The alien may appeal an asylum officer's determination that there is not a reasonable possibility of persecution or torture to an IJ. 8 C.F.R. §§ 208.31(f) –(g), 1208.31(f) –(g). If the IJ concurs with the asylum officer's conclusion, the alien may not appeal the decision to the Board of Immigration Appeals. Id. §§ 208.31(g)(1), 1208.31(g)(1). If the IJ disagrees with the asylum officer, the IJ must give the alien a full hearing on the merits of the alien's withholding or CAT claim. Id. §§ 208.31(g)(2), 1208.31(g)(2).
Nelson Andrade–Garcia is a native and citizen of Guatemala who entered the United States illegally in 1998, 2005, and 2013. He was apprehended and ordered removed on June 19, 2013, and was removed a day later.
Two weeks later, on July 4, 2013, Andrade–Garcia reentered the United States again and was apprehended near the border. He conceded that he entered the country illegally and admitted that he had previously been removed pursuant to a removal order. The government issued him a notice of intent to reinstate the prior removal order. Andrade–Garcia expressed a fear of returning to Guatemala, so the government referred his case to an asylum officer for a reasonable fear hearing.
At the hearing, Andrade–Garcia testified that he had decided to return to the United States to avoid paying the members of a Guatemalan gang the 50,000 quetzals (about $6,500) that they demanded in phone calls to him. He stated he was afraid to return because the gang members had threatened to shoot him and cut off his arm. He believed this threat because they had killed his aunt three years before for not paying the money they demanded. Andrade–Garcia testified that the police had investigated his aunt's murder, but his cousin decided “not to do anything because she was already dead and they thought that they would not find anything out.” In response to the asylum officer's questions, Andrade–Garcia testified that he had not been physically harmed, nor had he suffered any psychological or emotional harm. He also testified that he would not be harmed because of his religion, political opinion, membership in any group or organization, or family relationships. Further, he testified that his parents, wife, and children remained in Guatemala and had not been physically harmed or threatened. Although Andrade–Garcia stated that he did not know of any connection between the gang members and the Guatemalan government, he speculated that the gang members are able to influence the police because the Guatemalan government is corrupt and he had seen cases where a robber is caught and then released the same day after bribing the police. The asylum officer determined that Andrade–Garcia failed to demonstrate either a reasonable fear of future persecution on account of a protected ground or a reasonable fear of torture. On appeal, the IJ concurred with the asylum officer's determination. The IJ ruled that Andrade–Garcia failed to demonstrate a reasonable possibility of past or future persecution on account of a protected ground and did not demonstrate a reasonable possibility of future torture under CAT because he did not establish torture by the government or torture inflicted with the government's acquiescence.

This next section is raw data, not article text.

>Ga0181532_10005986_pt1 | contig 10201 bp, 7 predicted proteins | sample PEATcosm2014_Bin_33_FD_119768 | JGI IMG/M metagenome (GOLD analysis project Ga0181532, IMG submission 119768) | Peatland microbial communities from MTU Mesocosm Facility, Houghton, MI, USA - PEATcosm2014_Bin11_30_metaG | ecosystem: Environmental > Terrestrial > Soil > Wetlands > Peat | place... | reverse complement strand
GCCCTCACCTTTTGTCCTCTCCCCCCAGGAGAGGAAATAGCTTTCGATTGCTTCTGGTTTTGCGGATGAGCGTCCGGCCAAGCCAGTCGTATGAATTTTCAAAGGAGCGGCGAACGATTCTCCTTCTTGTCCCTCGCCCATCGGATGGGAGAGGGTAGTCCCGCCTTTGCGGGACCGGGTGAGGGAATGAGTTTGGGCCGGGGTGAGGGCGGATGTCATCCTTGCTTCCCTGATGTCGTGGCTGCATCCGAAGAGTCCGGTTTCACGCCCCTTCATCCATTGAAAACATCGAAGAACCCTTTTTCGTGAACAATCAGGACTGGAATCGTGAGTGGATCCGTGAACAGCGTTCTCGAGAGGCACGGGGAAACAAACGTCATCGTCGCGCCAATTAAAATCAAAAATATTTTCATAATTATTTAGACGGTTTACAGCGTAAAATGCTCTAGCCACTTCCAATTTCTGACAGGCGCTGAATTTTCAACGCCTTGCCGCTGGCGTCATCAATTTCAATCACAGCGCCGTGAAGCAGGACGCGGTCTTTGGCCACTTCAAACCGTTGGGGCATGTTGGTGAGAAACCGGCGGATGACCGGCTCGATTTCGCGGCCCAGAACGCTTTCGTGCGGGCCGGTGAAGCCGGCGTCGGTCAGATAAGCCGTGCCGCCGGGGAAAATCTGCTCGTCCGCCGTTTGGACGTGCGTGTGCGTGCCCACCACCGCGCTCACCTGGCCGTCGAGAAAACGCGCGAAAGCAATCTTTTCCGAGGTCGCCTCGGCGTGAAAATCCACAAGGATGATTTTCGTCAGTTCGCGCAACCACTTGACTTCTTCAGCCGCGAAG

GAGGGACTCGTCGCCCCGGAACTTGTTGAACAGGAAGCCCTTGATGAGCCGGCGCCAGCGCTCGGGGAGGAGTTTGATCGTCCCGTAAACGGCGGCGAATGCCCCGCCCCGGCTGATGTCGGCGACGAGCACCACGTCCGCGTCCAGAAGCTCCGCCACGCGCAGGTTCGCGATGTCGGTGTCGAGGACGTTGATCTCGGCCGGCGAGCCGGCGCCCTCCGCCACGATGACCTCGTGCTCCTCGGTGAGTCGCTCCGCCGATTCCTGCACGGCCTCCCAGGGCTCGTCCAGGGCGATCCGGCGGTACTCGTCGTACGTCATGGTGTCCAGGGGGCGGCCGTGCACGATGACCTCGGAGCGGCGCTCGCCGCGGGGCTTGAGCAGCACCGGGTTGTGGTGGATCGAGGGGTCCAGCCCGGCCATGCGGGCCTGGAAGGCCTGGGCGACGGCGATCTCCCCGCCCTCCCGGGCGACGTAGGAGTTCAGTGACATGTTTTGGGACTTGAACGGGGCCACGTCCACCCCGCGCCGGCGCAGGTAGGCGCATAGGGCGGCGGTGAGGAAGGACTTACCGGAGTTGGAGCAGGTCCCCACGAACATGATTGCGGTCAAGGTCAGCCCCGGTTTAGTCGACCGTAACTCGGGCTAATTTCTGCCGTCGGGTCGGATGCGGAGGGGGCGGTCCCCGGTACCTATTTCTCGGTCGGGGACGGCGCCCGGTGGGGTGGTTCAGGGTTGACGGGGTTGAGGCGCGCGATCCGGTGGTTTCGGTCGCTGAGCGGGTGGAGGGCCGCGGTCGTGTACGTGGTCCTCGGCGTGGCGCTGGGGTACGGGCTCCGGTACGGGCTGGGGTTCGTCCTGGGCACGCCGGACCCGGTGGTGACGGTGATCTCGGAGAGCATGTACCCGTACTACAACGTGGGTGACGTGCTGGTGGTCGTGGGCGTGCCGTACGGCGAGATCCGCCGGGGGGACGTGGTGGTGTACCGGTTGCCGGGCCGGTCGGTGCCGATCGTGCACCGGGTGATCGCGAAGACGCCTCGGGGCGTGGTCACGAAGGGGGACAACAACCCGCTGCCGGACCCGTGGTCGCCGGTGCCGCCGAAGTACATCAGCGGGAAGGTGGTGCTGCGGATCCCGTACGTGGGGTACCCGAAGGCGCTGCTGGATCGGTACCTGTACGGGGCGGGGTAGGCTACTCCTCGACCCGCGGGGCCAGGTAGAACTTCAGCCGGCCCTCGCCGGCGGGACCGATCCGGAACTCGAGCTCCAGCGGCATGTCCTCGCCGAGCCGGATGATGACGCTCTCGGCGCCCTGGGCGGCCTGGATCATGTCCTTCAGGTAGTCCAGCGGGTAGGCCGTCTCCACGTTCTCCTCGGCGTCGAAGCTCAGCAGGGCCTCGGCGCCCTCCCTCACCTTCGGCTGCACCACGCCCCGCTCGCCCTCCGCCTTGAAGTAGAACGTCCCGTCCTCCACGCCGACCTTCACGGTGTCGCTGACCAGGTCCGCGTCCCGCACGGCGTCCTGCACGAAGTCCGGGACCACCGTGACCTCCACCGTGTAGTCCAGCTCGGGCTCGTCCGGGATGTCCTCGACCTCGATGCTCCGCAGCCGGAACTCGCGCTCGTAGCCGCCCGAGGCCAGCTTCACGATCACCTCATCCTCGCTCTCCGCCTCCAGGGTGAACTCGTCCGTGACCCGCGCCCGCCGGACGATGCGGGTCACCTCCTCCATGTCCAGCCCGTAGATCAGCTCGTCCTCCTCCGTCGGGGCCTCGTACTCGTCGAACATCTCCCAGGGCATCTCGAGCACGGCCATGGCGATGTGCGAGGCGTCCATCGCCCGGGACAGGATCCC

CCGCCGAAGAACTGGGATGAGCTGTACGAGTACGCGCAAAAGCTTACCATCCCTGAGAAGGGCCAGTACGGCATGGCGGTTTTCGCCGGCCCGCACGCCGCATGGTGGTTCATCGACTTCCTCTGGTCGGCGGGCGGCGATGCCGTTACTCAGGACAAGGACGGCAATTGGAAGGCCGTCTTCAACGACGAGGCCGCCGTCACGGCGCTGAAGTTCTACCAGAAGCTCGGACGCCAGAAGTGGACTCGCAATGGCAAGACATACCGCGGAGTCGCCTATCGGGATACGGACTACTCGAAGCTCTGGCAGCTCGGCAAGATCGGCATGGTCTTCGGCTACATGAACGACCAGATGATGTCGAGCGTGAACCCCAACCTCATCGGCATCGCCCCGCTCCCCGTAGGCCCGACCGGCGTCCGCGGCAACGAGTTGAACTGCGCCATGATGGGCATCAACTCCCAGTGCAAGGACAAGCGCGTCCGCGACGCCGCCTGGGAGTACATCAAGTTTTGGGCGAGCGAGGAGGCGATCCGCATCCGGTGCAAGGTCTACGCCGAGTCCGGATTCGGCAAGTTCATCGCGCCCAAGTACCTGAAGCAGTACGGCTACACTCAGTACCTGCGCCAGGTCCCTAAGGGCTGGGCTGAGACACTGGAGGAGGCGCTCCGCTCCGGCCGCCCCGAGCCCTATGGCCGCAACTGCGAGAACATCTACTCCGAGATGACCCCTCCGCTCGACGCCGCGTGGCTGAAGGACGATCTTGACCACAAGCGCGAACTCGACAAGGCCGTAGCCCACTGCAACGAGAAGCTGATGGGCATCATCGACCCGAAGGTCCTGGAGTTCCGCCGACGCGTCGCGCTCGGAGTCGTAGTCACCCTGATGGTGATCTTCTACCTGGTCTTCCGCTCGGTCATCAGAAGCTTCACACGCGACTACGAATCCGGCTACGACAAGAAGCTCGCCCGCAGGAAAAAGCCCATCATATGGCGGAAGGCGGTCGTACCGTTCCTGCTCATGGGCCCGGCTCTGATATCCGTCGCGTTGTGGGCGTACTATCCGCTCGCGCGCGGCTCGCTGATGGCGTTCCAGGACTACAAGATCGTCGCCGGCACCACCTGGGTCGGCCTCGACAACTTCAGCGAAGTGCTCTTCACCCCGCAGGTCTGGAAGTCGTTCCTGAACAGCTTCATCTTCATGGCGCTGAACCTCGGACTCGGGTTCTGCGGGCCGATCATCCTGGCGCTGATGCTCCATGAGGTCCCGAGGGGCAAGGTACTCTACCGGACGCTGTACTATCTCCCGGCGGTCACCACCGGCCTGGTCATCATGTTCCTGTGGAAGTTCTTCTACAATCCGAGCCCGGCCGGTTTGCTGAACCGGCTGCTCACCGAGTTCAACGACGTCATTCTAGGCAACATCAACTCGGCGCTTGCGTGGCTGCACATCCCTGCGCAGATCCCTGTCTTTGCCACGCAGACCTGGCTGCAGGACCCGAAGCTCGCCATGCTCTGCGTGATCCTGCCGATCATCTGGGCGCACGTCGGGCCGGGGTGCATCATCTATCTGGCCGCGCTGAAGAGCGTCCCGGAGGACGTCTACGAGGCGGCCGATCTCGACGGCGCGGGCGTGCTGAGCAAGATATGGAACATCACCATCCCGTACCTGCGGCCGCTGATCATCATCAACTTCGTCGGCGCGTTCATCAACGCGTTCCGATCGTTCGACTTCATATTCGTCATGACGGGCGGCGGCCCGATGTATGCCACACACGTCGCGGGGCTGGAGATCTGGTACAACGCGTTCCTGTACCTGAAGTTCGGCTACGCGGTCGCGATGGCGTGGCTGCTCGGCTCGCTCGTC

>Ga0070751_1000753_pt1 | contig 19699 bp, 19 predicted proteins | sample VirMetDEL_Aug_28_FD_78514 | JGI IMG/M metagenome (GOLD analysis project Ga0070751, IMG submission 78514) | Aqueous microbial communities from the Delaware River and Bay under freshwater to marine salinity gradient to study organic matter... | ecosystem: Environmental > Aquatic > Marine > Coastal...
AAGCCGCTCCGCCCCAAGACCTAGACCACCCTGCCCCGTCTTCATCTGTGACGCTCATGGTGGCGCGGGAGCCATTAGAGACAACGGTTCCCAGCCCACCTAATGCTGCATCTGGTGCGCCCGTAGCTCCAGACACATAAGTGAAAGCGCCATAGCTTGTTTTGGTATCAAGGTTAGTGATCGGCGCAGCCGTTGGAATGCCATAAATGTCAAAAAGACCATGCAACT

Andrade–Garcia timely petitioned for review on the ground that the IJ erred in concluding that he had failed to demonstrate that the Guatemalan government had acquiesced in any torturous actions against him.
Although “[r]einstatement orders are not literally orders of removal,” we have jurisdiction to review them under 8 U.S.C. § 1252(a)(1). Castro–Cortez v. INS, 239 F.3d 1037, 1044 (9th Cir.2001), abrogated on other grounds by Fernandez–Vargas, 548 U.S. 30, 126 S.Ct. 2422. We may therefore review “constitutional claims or questions of law” that are “raised in the context of reinstated removal orders.” Garcia de Rincon v. Dep't of Homeland Sec., 539 F.3d 1133, 1137 (9th Cir.2008) ; see also Villa–Anguiano v. Holder, 727 F.3d 873, 875 (9th Cir.2013). An IJ's negative determination regarding the alien's reasonable fear makes the reinstatement order final, see 8 C.F.R. § 208.31(g)(1), and thus subject to review under 8 U.S.C. § 1252. See Villa–Anguiano, 727 F.3d at 875 ; see also Ortiz–Alfaro, 694 F.3d at 958. Under § 1252, we may decide the petition for review “only on the administrative record on which the order of removal is based.” 8 U.S.C. § 1252(b)(4)(A). We review “factual findings underlying the [IJ]'s denial of CAT relief,” as well as determinations for withholding of removal, for substantial evidence. Vinh Tan Nguyen v. Holder, 763 F.3d 1022, 1029 (9th Cir.2014) ; Garcia v. Holder, 749 F.3d 785, 791 (9th Cir.2014). Therefore, we must uphold the IJ's conclusion that Andrade–Garcia did not establish a reasonable fear of torture unless, based on the evidence, “any reasonable adjudicator would be compelled to conclude to the contrary.” Ai Jun Zhi v. Holder, 751 F.3d 1088, 1091 (9th Cir.2014).
The government argues that rather than reviewing the IJ's negative reasonable fear determination under § 1252 for substantial evidence, we should apply a more deferential standard and uphold the IJ's determination so long as there is a “facially legitimate and bona fide reason” for determining that Andrade–Garcia did not have a reasonable fear of persecution or torture. We disagree.